ALL over the world, governments are handing farmers green subsidies in the form of carbon credits for certain types of planting and land management that sequester or reduce carbon consumption. But small growers, including off-gridders and allotment owners, are excluded from this cosy arrangement. The grants total tens of billions each year according to McKinsey, a consulting firm.
If you are a smallholder who wants to apply for your carbon credits, get in touch with us at off-grid.net, or leave a comment at the end of this story. We will collate all claims and submit them when there are enough to qualify.
In Britain, for example, farmers have two options – go green or go under. The calculation is simple – A farmer plants a wood, grows bigger hedgerows or tends the soil in a certain way, that sucks a certain number of tonnes of carbon dioxide out of the atmosphere.
This is verified and the farm is then granted a certificate for how much CO2 it has absorbed, which can be sold to a business that needs to reduce its own carbon footprint.
The UK is not alone in this field, with similar initiatives under way in the US, the EU, Australia and New Zealand.
In eastern Australia, a vast area called the “mulga belt” is now home to a booming carbon trading industry that has netted 150 businesses at least $300m in less than a decade, according to official figures reported by the Washington Post.
Businesses should be looking to reduce their own emissions first, say experts, but carbon credits could help with any residual emissions, the ones that are difficult or impossible to remove.
Farms and landowners are well placed to help with this, as many actions they can take to improve their own operations will also cut carbon emissions.
Farmers can apply for carbon credits if they plant their fields with environmentally-approved crops. Small growers cannot. The amount seems small, only a £100 per Hectare in the UK and £168 for woodland, but to someone with a two Hectare smallholding who survives perfectly well on £10,000 a year, its a 2% pay rise, for doing what they were going to do anyway.
At the moment, UK farmers cannot participate in the British emissions trading scheme, although this may change soon with the Government having recently consulted on proposals to bring them in. But there is nothing to stop us all, every landowner, garden owner and allotment owner who wants to log-in to any online application form set up for farmers.
In the meantime, farms and others can participate in voluntary carbon trading markets. The two most established are the Woodland Carbon Code and the Peatland Code, both of which are recorded on the UK Land Carbon Registry.
The woodland code rewards landowners for planting trees, typically over a typical period of 30 to 40 years. It had 1,825 projects registered at the end of last year, with an average size of only 35 hectares, according to statistics published on its website. These have stored, or “sequestered” in industry jargon, around 21.7 million tonnes of carbon dioxide.
But when I planted 250 trees on my pasture, how many carbon credits did I receive? Zero. Zip. Nada.
Pre-internet it was justifiable to argue that the cost of administering a scheme like that would outweigh the payments being made. But Google Earth and digital data have slashed the time and cost involved.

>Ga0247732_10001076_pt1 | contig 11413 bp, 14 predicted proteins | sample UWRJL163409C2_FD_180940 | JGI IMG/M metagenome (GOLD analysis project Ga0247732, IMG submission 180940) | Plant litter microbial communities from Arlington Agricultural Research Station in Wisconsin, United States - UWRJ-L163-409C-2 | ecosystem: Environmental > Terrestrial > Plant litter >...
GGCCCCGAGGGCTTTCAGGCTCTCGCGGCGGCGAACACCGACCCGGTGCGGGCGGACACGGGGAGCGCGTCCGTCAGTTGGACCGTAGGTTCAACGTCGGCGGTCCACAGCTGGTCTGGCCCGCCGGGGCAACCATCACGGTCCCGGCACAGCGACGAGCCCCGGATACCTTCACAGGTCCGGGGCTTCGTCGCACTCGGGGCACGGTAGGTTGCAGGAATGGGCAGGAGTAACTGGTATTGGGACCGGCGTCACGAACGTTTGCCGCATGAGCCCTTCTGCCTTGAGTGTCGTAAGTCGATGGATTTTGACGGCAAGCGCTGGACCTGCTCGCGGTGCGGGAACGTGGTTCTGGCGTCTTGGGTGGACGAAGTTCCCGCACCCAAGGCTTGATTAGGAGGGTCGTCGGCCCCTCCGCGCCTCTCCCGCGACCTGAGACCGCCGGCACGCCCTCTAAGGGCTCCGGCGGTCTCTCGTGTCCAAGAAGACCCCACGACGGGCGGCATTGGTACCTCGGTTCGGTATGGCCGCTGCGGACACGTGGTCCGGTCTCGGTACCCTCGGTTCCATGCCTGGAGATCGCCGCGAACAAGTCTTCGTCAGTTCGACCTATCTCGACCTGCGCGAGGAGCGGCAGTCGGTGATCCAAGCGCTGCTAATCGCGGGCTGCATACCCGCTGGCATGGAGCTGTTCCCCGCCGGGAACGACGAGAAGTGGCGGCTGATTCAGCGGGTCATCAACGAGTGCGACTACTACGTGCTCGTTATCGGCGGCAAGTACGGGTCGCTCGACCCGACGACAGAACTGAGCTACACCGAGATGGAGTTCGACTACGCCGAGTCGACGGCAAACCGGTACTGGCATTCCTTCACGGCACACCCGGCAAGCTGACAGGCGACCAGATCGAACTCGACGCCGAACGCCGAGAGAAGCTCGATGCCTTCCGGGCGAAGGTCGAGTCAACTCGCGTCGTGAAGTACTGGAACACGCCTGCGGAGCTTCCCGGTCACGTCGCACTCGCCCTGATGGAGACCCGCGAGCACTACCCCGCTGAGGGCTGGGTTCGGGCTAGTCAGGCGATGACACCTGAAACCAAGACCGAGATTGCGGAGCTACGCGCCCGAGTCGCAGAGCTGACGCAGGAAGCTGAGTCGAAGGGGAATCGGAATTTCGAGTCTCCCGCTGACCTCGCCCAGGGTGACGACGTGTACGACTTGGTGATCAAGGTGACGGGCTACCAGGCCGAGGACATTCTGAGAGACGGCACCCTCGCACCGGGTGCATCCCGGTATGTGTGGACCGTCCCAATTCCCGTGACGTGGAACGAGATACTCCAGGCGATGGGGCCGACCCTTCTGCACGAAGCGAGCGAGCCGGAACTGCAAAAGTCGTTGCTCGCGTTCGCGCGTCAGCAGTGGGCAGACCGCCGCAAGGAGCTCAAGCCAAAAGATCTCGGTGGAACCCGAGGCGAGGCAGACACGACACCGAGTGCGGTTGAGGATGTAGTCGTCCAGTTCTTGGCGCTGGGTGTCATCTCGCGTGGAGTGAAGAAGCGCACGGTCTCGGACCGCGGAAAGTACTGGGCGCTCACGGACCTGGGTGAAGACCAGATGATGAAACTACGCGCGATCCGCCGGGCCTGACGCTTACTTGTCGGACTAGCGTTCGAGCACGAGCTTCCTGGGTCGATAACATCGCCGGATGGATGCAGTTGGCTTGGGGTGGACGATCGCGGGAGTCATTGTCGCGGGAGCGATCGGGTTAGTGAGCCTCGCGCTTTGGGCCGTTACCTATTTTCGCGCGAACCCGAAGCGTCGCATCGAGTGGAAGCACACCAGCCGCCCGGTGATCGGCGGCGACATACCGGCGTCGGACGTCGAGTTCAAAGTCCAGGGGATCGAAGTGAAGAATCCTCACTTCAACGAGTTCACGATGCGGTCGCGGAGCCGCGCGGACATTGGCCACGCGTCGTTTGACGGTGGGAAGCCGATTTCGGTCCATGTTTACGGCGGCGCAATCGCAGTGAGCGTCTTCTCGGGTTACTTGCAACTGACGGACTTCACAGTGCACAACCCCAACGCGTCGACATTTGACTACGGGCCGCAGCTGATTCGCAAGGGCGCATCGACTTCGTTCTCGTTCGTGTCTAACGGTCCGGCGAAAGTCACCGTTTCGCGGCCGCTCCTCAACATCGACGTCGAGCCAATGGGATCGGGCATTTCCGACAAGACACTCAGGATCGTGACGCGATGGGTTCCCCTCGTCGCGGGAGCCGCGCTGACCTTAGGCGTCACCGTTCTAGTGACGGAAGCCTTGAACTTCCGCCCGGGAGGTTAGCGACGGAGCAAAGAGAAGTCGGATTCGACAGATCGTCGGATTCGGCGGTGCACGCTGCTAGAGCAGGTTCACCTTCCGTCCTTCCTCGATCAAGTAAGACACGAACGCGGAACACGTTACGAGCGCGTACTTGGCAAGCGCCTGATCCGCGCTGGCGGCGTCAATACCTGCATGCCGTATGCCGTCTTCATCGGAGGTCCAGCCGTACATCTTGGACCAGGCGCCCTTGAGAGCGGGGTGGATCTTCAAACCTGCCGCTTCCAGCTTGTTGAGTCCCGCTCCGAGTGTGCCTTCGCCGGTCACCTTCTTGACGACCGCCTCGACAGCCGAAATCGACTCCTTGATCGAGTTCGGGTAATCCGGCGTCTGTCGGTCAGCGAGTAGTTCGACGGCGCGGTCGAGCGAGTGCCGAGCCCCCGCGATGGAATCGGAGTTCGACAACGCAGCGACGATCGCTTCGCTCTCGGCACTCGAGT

Other codes being developed would establish similar regimes covering soil, hedgerows and saltmarsh, as well as natural habitats that also store carbon dioxide.
In Australia’s Muga belt, Nature-based voluntary carbon credits were worth an estimated $3.4bn (£2.9bn) in 2022, according to data collected by advisory company Climate Focus. And by 2030, McKinsey predicts the global carbon credits market could be worth $50bn a year – with nature solutions representing up to 40pc of the total.
Under the emerging soil carbon scheme, it is estimated that UK farmers could earn £200m to £750m per year from selling carbon credits across 17.7 million hectares of land.
That is based on an assumption that 1-2 tonnes of CO2 could be sequestered and stored per hectare, at a price of £11 to £21 per tonne (or up to £42 per hectare).
Returns under the woodland scheme are a bit better, says the Financial Times. For planting one hectare of native woodland, storing 6 to 8 tonnes of CO2, a farmer could receive up to £168 per hectare under the same price range.
But many experts believe prices will go far higher than this in the coming years. According to the International Energy Agency, prices will need to reach $130 per ton by 2030 and $250 per ton by 2050 in order for the industry to work.
These markets are still grappling with a host of regulatory and ethical dilemmas. Many voluntary carbon trading schemes remain opaque and use a variety of different standards – making it hard for businesses to know if they really count towards emission reductions. A code for smallholders would give them a much stronger case than industrial scale farmers or woodland owners.
For farmers, investing in changing practices is also a costly affair – and committing to a long-term contract today at low prices is hardly attractive. But most smallholders are already carrying out the processes required by carbon monitors.
If you think food and wood production should be rewarded with carbon credits, comment below this article.